WASHINGTON: The adult-film actress who says she had an affair with Donald Trump before he became U.S. president offered on Monday to give back the US$130,000 that Trump's personal lawyer paid her to keep mum about the alleged relationship.
Actress Stephanie Clifford, who goes by the stage name Stormy Daniels, is trying to end her deal not to discuss what she says was an affair that began in 2006 and lasted for several months.
"This is an extremely fair offer," her attorney, Michael Avenatti, said in an interview. "It accomplishes the goal of allowing the American people to decide who is telling the truth after hearing both sides."
Avenatti sent a letter to Trump's personal lawyer, Michael Cohen, on Monday saying the actress would wire the funds to an account of Trump's choosing by Friday. Avenatti set a deadline of Tuesday for Cohen to respond.
Under the proposal in Avenatti's letter, a copy of which was seen by Reuters, Clifford would be allowed once the funds were returned to speak "openly and freely about her prior relationship with the president and attempts to silence her."
She also would be able to "use and publish any text messages, photos and/or videos relating to the president that she may have in her possession, all without fear of retribution and/or legal liability for damages," the Avenatti letter said.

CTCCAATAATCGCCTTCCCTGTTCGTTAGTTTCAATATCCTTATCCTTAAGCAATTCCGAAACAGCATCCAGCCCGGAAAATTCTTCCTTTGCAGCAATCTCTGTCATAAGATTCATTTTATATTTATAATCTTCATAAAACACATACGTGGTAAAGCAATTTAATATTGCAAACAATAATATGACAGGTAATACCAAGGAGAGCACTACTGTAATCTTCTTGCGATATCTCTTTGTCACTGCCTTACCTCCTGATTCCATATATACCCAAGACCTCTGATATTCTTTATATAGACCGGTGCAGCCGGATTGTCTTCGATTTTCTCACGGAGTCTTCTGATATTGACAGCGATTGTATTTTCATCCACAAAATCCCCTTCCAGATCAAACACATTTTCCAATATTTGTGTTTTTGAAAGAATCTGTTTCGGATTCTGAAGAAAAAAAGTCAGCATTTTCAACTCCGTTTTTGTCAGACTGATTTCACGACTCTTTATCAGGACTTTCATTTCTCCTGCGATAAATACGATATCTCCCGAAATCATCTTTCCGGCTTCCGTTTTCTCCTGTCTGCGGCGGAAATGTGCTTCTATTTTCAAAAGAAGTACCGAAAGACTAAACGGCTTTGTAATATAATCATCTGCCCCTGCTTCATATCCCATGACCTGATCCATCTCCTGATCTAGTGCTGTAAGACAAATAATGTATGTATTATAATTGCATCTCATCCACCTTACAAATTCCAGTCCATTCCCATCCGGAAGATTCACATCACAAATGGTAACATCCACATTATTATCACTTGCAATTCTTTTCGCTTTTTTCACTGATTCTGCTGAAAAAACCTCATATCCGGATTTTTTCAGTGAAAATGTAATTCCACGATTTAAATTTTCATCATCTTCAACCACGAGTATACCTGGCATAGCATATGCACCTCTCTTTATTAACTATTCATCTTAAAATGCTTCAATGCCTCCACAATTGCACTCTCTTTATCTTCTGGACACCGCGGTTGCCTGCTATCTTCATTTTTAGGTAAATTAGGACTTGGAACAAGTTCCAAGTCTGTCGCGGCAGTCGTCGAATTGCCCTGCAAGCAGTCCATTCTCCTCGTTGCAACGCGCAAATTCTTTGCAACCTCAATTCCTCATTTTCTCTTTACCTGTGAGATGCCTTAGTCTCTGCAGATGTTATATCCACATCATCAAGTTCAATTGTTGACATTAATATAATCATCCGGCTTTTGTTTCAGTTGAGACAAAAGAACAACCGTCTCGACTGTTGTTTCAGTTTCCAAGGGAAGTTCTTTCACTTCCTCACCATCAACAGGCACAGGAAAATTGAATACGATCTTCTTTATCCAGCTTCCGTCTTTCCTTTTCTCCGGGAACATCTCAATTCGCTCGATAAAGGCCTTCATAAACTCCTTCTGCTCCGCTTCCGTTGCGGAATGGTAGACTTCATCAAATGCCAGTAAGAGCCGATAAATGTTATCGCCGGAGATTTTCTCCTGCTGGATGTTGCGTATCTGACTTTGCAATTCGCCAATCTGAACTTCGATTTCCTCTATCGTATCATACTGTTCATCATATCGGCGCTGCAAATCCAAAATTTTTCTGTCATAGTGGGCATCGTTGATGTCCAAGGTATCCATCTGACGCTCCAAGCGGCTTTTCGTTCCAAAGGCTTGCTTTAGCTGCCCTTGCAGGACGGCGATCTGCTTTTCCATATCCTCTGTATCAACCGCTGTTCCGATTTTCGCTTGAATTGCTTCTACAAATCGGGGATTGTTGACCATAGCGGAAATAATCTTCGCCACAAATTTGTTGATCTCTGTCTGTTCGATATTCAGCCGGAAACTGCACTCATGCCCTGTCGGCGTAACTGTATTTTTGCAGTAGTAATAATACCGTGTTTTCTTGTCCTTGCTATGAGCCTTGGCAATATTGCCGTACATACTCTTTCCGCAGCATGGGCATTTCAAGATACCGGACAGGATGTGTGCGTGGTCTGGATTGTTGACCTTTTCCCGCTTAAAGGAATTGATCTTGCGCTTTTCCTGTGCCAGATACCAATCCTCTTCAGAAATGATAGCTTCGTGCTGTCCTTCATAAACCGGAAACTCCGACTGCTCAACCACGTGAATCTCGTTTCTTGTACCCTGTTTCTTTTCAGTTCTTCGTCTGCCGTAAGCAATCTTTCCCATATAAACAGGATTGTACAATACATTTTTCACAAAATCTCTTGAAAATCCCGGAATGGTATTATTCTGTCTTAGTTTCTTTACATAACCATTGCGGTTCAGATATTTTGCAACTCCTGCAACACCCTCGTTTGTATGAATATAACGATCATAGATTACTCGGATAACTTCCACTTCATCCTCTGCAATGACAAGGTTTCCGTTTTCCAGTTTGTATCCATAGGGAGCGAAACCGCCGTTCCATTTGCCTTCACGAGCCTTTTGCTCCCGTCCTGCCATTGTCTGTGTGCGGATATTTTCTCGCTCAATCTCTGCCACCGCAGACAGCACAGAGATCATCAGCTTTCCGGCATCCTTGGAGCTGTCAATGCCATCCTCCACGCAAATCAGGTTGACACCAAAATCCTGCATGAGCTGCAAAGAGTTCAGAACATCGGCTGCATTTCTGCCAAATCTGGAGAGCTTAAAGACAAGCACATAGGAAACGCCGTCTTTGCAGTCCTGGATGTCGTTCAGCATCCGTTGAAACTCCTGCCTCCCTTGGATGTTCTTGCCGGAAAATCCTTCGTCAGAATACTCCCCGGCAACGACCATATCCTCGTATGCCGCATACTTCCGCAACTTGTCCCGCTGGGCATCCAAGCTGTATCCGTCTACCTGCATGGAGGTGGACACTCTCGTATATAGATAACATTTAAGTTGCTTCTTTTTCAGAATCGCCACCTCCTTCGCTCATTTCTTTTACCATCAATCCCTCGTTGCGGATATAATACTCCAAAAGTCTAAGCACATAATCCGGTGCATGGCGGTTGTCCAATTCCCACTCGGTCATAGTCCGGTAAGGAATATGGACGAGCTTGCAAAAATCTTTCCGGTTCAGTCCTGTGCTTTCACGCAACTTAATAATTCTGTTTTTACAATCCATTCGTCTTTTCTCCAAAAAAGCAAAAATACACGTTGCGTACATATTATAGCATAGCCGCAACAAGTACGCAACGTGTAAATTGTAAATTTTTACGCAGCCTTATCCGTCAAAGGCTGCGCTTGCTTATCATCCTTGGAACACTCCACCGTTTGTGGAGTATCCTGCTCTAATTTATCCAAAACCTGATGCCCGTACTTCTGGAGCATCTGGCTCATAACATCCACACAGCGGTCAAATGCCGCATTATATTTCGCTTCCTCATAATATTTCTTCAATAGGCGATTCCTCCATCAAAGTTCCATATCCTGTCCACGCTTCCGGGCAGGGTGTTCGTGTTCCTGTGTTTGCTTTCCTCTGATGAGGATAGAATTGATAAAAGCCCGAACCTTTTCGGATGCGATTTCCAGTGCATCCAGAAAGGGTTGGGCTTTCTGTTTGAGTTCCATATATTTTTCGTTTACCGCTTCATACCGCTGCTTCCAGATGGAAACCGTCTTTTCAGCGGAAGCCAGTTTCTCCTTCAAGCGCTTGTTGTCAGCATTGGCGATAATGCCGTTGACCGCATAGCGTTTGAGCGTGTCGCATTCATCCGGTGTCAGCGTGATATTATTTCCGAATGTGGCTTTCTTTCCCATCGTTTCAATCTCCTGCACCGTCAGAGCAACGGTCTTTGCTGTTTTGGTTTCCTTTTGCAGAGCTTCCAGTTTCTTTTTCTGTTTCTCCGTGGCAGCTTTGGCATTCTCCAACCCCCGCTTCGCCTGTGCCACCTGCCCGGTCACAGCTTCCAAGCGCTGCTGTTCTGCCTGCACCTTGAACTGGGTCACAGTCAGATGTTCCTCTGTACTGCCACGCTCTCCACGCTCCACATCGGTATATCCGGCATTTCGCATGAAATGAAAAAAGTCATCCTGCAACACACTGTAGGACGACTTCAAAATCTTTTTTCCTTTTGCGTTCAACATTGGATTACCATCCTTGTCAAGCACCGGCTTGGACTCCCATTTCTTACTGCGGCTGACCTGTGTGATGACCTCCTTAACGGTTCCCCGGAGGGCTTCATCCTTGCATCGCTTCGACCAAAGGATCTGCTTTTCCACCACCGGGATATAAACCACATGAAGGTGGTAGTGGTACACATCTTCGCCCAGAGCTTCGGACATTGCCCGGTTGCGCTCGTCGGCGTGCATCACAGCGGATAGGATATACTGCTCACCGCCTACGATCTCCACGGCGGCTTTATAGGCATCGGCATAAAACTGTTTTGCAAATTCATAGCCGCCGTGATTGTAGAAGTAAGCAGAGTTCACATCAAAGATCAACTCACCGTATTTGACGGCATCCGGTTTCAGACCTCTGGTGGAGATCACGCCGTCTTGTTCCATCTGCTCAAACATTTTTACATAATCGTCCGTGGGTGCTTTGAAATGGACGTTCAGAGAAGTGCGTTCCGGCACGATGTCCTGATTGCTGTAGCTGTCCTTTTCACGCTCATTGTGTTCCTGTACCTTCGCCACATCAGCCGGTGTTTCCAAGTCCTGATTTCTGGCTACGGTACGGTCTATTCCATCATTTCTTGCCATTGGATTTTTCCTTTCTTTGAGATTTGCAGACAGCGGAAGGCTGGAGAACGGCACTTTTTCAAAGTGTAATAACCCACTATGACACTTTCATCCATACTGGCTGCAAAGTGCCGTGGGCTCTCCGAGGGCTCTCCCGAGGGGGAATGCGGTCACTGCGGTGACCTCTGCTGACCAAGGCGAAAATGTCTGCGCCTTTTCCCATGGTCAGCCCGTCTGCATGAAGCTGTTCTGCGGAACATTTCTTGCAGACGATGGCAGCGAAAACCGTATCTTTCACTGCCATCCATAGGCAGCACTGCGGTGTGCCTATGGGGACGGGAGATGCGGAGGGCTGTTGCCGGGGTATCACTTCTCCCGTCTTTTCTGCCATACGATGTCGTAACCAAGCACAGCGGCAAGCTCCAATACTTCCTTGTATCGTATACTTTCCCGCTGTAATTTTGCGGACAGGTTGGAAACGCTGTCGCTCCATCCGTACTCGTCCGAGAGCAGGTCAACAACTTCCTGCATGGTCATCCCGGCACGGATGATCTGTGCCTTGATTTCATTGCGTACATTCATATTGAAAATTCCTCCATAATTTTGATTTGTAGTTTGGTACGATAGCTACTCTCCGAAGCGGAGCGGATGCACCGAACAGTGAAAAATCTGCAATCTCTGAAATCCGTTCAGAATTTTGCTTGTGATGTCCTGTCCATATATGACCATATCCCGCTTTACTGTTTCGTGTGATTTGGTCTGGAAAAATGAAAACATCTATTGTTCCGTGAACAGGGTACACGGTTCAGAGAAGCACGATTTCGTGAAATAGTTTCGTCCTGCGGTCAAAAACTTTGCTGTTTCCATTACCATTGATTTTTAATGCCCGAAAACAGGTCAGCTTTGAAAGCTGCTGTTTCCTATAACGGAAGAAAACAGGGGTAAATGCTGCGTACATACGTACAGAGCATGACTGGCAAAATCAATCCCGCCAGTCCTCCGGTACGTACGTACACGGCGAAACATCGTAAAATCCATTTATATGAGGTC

The letter also asked that the president's lawyers agree that neither Trump nor the shell company Cohen used to pay Clifford would attempt to block the broadcast of an interview Clifford taped with CBS News' "60 Minutes" program last week.
And it would require the agreement be signed by all parties, including the president, who did not put his name to the previous nondisclosure deal.
Trump's personal lawyer, Cohen, did not immediately respond to a request for comment on the letter, nor did Cohen's attorney. The White House also did not immediately respond to a request for comment.
The offer from Avenatti came after White House spokeswoman Sarah Sanders told a briefing last week that Trump had won an arbitration proceeding against Clifford.
The New York Times reported last week that the president's lawyer had secretly obtained a temporary restraining order to prevent Clifford from speaking out about her alleged affair with Trump.
Clifford in turn sued Trump for the right to speak about the "intimate relationship" she claims they had, saying he never signed the agreement to keep her quiet.
Clifford could be subjected to a US$1 million penalty if she broke the nondisclosure agreement she signed. Avenatti told CNN over the weekend that at least 10 people had offered to pay the penalty if she would discuss the alleged affair.
(Reporting by Karen Freifeld and David Alexander; Editing by Cynthia Osterman)